At log in, a profile record is created if it doesn’t exist in the database. From there, the profile information is retrieved from the profile service and displayed here in the launcher (That’s one of our names above!) as well as in the game client.

Clicking “Open Droidshooter” will start the game client, which will request a game through the frontend service, providing an authenticated endpoint for almost all communications to hosted backend services for the game client, as well as the previously mentioned launcher.

Match making

From here, the client will need to request the global set of “ping locations” in each of the regions that our game servers will be hosted in, since our game requires low latency for an optimal, real time experience. Therefore we need to actively measure ping latencies from each region from the player’s location, so that they can be matched to players of similar latency from where they are situated, and ignore regions where latency is too high.  Unfortunately, you can’t just send players to only the closest region to them, as that splits your player base, and results in an inability to match players that would otherwise be able to play a game together.

Once the game client has utilized each of the latency measurement endpoints in each region and recorded the player’s latency to each region, it sends this data to the matchmaking system (through the authenticated frontend) requesting to be grouped with other players so they can play a game! In Droidshooter, we have a very simple matchmaking system, where our matchmaker looks to match three players together that have the closest latency to each other.

Allocating a game server

Once a group is formed to play a game, the matchmaker requests a dedicated game server from the game server orchestration system in the region in which it has determined the best place to place these players. Since all these players need to have the same experience, the dedicated game server’s job is to simulate the game world state, and communicate this information to all connected players in real time, so they can all enjoy the fun experience of playing Droidshooter.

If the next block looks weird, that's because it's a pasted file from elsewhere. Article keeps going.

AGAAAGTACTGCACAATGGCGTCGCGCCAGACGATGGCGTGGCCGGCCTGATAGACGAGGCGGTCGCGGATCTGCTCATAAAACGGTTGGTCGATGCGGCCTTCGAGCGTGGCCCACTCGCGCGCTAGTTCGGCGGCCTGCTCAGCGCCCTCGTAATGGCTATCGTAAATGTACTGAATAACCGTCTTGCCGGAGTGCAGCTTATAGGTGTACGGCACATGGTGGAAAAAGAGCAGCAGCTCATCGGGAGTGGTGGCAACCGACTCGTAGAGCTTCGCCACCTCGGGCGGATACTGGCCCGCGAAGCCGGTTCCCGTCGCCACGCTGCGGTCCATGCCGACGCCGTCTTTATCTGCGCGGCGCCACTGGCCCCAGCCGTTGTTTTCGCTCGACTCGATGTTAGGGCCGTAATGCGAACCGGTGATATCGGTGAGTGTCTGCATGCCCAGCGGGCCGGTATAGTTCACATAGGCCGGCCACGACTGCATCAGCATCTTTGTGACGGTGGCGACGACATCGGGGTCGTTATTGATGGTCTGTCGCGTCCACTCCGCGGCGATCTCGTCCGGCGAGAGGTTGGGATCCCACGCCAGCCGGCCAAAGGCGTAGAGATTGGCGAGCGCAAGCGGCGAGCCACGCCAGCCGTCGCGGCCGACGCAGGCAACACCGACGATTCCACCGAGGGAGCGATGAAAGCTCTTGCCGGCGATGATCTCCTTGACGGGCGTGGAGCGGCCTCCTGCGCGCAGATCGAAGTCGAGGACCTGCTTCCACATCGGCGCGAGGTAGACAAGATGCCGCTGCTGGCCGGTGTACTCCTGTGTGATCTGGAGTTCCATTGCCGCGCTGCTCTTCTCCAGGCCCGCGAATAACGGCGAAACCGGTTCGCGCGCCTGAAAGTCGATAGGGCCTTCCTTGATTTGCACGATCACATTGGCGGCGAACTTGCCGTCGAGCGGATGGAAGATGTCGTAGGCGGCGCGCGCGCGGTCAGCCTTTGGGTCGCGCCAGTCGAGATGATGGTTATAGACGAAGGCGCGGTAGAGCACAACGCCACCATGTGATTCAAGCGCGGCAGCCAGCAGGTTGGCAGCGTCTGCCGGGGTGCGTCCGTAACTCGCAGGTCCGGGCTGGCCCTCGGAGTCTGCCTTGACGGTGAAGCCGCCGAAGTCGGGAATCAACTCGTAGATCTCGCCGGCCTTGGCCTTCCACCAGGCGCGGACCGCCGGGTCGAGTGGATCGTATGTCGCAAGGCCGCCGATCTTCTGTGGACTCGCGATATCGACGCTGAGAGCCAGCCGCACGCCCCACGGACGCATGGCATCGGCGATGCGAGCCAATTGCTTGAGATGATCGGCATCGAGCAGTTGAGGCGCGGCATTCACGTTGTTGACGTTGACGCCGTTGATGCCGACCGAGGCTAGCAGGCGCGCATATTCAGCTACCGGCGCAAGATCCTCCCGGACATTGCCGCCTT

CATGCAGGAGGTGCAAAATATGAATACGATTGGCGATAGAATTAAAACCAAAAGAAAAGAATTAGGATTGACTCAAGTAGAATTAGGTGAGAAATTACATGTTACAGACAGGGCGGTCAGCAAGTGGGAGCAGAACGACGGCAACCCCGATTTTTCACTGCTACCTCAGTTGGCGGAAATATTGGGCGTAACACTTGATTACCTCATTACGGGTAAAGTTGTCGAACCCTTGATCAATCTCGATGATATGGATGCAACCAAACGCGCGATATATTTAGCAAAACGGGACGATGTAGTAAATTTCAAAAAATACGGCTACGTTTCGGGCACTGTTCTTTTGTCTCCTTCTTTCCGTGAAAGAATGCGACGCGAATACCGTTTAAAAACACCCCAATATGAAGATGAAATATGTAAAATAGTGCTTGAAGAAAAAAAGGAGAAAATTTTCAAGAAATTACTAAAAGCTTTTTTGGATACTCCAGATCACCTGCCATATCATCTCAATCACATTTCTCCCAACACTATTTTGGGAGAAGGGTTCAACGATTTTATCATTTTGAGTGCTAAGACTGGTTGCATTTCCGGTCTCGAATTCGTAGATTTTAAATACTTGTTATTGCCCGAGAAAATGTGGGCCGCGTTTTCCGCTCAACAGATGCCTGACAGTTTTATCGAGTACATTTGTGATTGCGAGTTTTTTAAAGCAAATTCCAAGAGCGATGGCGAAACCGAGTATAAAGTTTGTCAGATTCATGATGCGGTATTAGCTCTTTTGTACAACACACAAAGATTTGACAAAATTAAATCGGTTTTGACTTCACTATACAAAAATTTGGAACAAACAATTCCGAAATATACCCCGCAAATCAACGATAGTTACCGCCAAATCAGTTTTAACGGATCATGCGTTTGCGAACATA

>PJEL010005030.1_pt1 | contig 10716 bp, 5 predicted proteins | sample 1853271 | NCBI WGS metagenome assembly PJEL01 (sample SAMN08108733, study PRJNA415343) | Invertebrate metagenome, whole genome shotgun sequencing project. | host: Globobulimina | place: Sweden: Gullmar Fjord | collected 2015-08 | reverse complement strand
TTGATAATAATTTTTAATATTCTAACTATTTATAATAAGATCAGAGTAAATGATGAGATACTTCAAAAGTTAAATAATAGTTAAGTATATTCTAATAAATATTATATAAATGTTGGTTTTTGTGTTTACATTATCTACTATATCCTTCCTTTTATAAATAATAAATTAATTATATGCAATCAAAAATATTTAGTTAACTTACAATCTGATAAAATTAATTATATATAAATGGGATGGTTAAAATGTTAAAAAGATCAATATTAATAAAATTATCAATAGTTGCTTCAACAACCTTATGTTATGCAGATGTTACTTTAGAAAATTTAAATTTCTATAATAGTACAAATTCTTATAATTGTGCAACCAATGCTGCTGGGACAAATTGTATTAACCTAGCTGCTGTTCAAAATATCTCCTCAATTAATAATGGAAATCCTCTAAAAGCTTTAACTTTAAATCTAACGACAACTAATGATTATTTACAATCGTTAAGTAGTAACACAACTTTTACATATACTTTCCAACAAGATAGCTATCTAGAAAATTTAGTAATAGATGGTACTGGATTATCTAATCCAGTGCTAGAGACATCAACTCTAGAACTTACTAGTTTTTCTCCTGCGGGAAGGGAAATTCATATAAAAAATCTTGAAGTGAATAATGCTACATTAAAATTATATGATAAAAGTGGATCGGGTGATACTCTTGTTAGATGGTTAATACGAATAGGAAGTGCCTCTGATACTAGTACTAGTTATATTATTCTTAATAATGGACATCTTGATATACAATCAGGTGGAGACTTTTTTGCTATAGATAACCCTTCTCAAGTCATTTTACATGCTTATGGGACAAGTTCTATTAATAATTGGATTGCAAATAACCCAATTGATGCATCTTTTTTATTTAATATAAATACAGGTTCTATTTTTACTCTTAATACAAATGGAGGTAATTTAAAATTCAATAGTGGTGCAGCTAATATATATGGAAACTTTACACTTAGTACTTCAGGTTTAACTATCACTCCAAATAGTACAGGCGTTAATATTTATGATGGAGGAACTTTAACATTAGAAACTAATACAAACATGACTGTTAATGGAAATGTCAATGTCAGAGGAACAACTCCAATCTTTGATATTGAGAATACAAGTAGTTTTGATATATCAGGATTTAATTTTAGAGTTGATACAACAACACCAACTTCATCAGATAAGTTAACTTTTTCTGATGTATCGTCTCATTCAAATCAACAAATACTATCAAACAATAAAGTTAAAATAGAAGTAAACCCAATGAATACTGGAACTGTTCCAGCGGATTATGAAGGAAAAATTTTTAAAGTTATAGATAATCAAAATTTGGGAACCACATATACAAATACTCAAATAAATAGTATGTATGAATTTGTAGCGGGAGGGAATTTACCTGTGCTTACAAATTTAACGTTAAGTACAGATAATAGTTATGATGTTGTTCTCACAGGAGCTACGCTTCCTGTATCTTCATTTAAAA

Therefore the matchmaker passes back to the game clients (through the frontend) the address and port each client will need to connect directly to, since the game state is an in-memory simulation, and then, they play Droidshooter!

Final cleanup

Once the game is complete, the game server shuts itself down, and thanks to our game server fleet management system, a new one is spun up right away for new players to play on.

Ecosystem breakdown

Let’s look at each of the products and open source projects we used to implement the above flow, and why we chose each of them:


When getting started with this project, the first thing we did was decide that we wanted to have an infrastructure as code set up for automating the creation of the infrastructure we would be running the backend for our game on.  We decided on Terraform, an open-source infrastructure as code software tool that enables you to safely and predictably create, change, and improve infrastructure through a declarative configuration language.

We chose this tool, as it is widely adopted and meant that each of the people developing on the project would have the same infrastructure setup as each other, our final end users could easily spin up the same infrastructure themselves using tools they were already likely familiar with.

Tips and Tricks

Make liberal use of Terraform variables throughout your code! Thanks to our set of configurable variables, end users could choose to spin up a full global configuration of the project, or aim for a much smaller, and cheaper to run, configuration, possibly for development purposes.